All his work, love, and effort afforded us even more precious family time. Pop pop planned for us yearly family trips to Kitty Hawk NC. Pop pop was quick witted and had a dry sense of humor that constantly entertained the adults at our family gatherings but eluded me at 8 years old. To make sure I wasn’t left out of the laughter on our beach trips he used to pick up a small white clam shell and wedge it under his front lip. With that deadpan sense of humor he would strike up a serious conversation with me while sporting that ridiculous set of seashell buck teeth. The contradiction of the shell buck teeth made me, and the adults alike, roll with laughter.

The weekends spent at the river house in Harper’s Ferry WVA I will forever associate with the Americana family bonding experience of churning ice cream. Pop pop let me lick the salt in the bucket and sip sweetened cream, something we didn’t tell mom about, it was a secret on ‘our team’. He applauded my efforts at turning the crank. Slippery Fresh cut peaches fell from my clumsy little hands to the floor more than into the vat of cream and sugar but Pop pop never scolded or shamed. When I was around Pop pop I could do no wrong, apparently, and I felt important, I felt needed, and I knew I was loved.

While summers hold my favorite memories, Pop pop wasn’t a fair weather friend. He was always there. I knew if I ever needed anything at all he’d be there, with a joke to cheer me up when adolescent trials got me down, with money to send me on a weekend trip with friends, with silent but nonjudgmental love and support as my marriage dissolved when I was a young adult…he was like an anchor, or a rock, he never wavered in his love for me no matter how many mistakes I made.

When dad had his heart attack back in 1997 Pop pop was there. He was our chauffeur, our counselor, our bank, and mostly our friend. I remember thanking him for taking care of us when we were so worried about dad and so confused about everything. “That’s what Pop pop’s are for” he simply replied. To Pop pop the was no question of IF he should step in when his family needed something he was just always there.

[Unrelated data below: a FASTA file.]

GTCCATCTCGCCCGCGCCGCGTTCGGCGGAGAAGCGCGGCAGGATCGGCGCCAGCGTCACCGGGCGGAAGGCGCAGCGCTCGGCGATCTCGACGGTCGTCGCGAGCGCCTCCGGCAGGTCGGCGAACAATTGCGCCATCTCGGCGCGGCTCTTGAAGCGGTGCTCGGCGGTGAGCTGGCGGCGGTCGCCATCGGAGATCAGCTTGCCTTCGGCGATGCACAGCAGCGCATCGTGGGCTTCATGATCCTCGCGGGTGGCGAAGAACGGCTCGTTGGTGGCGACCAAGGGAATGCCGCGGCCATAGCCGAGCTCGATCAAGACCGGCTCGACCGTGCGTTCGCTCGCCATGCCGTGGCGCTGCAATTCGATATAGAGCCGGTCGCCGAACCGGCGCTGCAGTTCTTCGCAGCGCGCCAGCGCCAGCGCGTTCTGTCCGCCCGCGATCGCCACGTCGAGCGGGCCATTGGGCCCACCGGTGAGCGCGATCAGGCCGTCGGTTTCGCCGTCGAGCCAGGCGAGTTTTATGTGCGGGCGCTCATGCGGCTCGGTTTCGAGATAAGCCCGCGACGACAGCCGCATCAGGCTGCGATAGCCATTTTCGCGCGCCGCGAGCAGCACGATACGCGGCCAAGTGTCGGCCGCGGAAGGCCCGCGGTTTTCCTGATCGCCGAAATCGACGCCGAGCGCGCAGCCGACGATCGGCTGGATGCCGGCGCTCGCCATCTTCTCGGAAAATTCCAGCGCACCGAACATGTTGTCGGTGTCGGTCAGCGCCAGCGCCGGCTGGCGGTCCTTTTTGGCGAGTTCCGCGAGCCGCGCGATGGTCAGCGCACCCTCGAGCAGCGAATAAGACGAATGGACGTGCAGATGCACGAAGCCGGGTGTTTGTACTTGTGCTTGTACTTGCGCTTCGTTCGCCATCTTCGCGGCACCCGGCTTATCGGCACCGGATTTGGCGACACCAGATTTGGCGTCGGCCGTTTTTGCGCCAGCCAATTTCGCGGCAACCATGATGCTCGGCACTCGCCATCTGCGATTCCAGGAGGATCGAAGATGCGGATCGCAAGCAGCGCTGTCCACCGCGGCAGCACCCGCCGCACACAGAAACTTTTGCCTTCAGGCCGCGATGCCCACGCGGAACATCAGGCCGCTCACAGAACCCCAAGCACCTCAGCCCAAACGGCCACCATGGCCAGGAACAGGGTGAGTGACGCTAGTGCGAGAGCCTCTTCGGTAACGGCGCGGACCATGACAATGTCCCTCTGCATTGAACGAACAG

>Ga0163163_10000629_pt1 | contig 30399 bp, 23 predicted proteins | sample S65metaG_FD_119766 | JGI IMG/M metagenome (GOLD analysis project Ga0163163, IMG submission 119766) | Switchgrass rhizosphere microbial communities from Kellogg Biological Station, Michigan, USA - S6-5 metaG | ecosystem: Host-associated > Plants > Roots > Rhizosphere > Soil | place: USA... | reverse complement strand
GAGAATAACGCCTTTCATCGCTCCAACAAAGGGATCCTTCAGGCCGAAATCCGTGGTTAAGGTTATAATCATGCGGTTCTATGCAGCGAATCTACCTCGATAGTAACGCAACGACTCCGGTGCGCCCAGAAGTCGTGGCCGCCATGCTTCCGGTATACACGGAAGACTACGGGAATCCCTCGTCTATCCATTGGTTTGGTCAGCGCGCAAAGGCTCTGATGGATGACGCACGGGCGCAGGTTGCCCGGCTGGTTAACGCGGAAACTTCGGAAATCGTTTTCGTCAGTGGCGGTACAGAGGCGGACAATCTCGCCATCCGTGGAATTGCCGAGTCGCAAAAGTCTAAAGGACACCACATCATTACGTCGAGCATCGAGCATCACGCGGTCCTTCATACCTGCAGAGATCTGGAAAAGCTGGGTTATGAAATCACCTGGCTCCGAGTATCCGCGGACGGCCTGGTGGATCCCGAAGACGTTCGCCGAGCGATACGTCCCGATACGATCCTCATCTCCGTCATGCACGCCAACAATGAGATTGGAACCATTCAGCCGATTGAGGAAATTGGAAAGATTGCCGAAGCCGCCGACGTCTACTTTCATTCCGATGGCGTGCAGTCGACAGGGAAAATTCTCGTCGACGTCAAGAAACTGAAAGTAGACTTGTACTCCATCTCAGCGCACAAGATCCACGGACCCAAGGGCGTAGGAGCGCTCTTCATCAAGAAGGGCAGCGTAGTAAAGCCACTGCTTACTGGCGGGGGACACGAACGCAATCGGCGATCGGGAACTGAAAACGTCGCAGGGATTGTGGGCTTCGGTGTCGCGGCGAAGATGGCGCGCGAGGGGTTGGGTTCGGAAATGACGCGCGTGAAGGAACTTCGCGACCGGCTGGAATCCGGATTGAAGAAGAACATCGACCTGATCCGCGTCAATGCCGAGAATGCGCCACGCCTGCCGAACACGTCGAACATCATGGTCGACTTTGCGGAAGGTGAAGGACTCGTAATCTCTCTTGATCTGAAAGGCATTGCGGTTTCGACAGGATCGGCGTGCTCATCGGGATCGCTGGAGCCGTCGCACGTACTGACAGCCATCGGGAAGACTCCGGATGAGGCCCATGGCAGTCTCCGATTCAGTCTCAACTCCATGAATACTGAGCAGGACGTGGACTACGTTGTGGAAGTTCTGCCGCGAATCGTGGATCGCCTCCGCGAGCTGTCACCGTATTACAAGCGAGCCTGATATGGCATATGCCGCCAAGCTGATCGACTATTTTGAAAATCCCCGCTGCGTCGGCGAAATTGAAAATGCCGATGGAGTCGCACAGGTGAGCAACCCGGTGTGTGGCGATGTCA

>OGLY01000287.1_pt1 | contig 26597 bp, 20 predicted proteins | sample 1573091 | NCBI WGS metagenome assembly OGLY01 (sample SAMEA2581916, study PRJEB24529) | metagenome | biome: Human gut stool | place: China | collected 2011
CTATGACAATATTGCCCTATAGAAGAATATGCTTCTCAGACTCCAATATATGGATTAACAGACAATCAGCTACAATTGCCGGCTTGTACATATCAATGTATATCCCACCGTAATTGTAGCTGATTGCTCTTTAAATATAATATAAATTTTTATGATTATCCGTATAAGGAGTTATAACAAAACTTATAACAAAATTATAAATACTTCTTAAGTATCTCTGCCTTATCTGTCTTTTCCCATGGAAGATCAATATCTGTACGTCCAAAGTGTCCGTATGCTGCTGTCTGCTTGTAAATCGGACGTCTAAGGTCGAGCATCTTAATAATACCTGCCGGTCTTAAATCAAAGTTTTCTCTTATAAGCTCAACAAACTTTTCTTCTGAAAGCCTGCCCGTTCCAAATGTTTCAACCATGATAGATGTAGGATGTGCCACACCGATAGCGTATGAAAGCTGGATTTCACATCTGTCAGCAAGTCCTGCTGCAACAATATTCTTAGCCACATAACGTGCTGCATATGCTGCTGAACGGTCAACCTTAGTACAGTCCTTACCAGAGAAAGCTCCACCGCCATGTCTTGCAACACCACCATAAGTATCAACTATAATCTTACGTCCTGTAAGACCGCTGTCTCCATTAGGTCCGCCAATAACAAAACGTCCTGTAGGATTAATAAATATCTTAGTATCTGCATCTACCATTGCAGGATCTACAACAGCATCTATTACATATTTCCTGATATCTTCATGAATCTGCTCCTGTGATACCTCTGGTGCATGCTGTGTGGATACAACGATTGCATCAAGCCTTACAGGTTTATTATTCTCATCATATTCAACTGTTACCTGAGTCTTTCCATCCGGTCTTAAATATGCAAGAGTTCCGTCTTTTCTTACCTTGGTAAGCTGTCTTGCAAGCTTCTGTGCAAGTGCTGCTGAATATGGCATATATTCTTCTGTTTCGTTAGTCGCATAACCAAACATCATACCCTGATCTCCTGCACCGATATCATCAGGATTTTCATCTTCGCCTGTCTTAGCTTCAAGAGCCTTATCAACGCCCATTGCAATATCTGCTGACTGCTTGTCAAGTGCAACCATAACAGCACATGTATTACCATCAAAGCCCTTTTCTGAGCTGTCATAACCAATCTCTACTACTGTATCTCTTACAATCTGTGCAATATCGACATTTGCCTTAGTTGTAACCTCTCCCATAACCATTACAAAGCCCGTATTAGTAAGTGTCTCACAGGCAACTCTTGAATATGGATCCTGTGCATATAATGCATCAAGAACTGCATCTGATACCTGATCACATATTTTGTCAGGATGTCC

As Pop pop grew older he slowed down physically but his spirit continued to shine. Even at 100 when I visited him he would encourage and applaud, listen and make me laugh. The family continued to get together over the years, although less elaborately. Bowling alley lunches with mom, Uncle Gary, Uncle Brian, memories of Uncle Gene in his mirror twin and in our hearts, and the addition of my children were a weekly and sometimes two and three times a week regular event. My children were drawn to my grandfather just as I was. He had a heart children knew they could trust. I felt a little sorry for my kids that they wouldn’t have Pop pop in their lives the way I did.

During my visit to Thailand I thought about Pop pop every time I’d swim, every time I ate ice cream, and every time I’d laugh. When I got the call I couldn’t believe he was gone because I still felt like he was with me…A phone call away or a few miles away.

I’ve never lost a best friend before. I thought there would be such a void, a relentless ache of emptiness I’d sense as soon as he were gone but instead it’s as if all that love and all those memories are like a tidal surge flowing up from my heart and overflowing, streaming from my eyes, at the moment. I don’t think that kind of love and connection ever dies. I once again feel like a dripping wet shadow following Pop pop around. But now, I don’t have to wait for him to come home, all I have to do is look into my heart. He’s still on my team.

 

3 Comments

  1. Fantastic Kerri, my childhood friend. As all your writings are, this was beautiful, adventuresome, a look back in time, heartfelt, a GOOD read, and this one a wonderful tribute.
    Deepest sympathies to you and your family, Kerri. Thank you for continuing to share your life, love, and passions with us.

    • Thanks so much for your note Kathy. So much love and support from everyone! I’m glad so many are taking time to get a glimpse of what a wonderful man my grandfather was. His life can still inspire many.